Amazon promises ‘health care at a reasonable cost’ - causing biggest Dow drop since May
The promise of a healthcare company that is ‘free from profitmaking incentives and constraints’ has sent shocks through US stock markets
Amazon will create a company that helps their US employees find quality health care “at a reasonable cost,” the company announced Tuesday - and in doing so caused stocks for other health care providers to tumble.
The Dow Jones Industrial Average closed at 26,077.58, down 1.4 percent - the biggest drop since May - after Amazon announced its plans to team up with Warren Buffett’s Berkshire Hathaway and the New York bank JPMorgan Chase.
The broad-based S&P 500 fell 1.1 per cent to 2,822.42, while the tech-rich Nasdaq Composite Index shed 0.9 per cent to 7,402.48.
The leaders of each company, Amazon’s Jeff Bezos, Buffett, and JPMorgan’s Jamie Dimon, offered few details on Tuesday and said that the project is in the early planning stage.
“The ballooning costs of [health care] act as a hungry tapeworm on the American economy,” Buffett said in a prepared statement.
“Our group does not come to this problem with answers. But we also do not accept it as inevitable.” The new company will be independent and “free from profitmaking incentives and constraints.”
The businesses said the new venture’s initial focus would be on technology that provides “simplified, high-quality and transparent” care.
It was not clear if the ultimate goal involves expanding the ambitious project beyond Amazon, Berkshire or JPMorgan.
However, JPMorgan’s Dimon said on Tuesday that, “our goal is to create solutions that benefit our US employees, their families and, potentially, all Americans.”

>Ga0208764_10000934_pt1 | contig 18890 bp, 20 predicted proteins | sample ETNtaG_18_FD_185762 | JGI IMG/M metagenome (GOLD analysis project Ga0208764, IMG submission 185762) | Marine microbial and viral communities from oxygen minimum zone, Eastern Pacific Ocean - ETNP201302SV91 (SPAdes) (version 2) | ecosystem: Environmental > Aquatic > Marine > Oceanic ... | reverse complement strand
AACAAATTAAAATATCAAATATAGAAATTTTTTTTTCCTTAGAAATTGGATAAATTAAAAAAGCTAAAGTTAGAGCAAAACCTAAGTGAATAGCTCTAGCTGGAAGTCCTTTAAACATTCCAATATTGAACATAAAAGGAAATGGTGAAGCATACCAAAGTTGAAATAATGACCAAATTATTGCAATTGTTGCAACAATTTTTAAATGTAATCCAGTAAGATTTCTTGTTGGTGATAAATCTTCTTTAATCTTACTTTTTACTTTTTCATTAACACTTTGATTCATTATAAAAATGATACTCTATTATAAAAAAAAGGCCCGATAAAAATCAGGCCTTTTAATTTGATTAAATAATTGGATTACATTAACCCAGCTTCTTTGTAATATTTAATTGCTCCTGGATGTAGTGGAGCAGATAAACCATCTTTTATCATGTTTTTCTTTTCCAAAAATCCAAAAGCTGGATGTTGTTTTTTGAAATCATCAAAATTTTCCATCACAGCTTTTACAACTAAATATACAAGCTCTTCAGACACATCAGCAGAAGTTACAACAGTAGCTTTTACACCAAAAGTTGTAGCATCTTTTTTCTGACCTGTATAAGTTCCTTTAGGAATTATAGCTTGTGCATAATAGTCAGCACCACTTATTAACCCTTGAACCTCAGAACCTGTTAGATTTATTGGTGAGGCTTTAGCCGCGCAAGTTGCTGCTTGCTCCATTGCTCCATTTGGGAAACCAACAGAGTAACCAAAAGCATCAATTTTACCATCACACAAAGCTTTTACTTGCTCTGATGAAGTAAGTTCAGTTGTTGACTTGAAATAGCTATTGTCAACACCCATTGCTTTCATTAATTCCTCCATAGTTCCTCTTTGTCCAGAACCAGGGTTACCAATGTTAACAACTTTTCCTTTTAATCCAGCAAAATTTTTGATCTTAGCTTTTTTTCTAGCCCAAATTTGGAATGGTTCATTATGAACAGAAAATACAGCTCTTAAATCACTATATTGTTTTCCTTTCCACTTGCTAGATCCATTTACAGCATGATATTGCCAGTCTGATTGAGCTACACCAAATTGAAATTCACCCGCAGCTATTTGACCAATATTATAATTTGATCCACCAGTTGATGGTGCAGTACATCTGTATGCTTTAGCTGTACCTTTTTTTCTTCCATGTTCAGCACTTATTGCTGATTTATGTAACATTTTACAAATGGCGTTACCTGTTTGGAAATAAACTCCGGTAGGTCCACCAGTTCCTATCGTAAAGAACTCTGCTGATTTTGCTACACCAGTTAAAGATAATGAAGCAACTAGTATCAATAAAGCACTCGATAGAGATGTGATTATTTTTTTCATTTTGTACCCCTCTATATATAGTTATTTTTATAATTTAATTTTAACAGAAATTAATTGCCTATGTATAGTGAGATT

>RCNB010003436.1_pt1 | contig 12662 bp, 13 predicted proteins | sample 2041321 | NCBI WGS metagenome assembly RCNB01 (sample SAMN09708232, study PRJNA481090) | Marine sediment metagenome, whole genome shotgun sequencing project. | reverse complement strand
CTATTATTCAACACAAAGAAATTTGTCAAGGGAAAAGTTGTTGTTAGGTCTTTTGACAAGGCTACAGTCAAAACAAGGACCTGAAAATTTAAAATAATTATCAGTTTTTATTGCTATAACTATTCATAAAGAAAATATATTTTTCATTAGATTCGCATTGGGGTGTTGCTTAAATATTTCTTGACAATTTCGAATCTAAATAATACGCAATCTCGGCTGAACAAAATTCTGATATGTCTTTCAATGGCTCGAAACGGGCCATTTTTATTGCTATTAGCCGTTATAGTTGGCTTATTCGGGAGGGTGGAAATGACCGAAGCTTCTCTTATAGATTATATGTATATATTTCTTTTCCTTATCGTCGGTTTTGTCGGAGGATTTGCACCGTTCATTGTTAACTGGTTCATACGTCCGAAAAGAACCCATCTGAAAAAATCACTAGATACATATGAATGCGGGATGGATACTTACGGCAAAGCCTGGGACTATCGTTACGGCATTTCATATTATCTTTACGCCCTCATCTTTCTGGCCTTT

The need for a solution to the health care crises in the US is intense. With about 151 million non-elderly people, employer-sponsored coverage is the largest part of the US health insurance market.
Health care costs for companies routinely rise faster than inflation and eat up bigger portions of their budgets.
Americans are mired in a confusing system that creates a mix of prices in the same market for the same procedure or drug and offers no easy path for finding the best deal.
The rising costs of health care have dragged on US companies, big and small, and employees are increasingly feeling that pain.
Employers have hiked deductibles and other expenses for employees, meaning less spending power for almost all Americans.
Only 50 per cent of companies with three to 49 employees offered coverage last year, according to the non-profit Kaiser Family Foundation.
That is down from 66 per cent more than a decade ago. The federal Affordable Care Act requires all companies with 50 or more full-time employees to offer it.
Amazon, Berkshire and JP Morgan say they can bring their scale and “complementary expertise” to what they describe as a long-term campaign.
Amazon’s entry into the health market has been perceived as imminent, even though the company had announced nothing publicly. It has been watched very closely on Wall Street, which has seen Amazon disrupt numerous industries ranging from book stores to clothing chains.
Amazon, which mostly sold books when it was founded more than 20 years ago, has radically altered the way in which people buy diapers, toys or paper towels.
Most recently it has upended the grocery sector, spending US$14 billion last year for Whole Foods Market Inc.
This story includes additional information from AFP.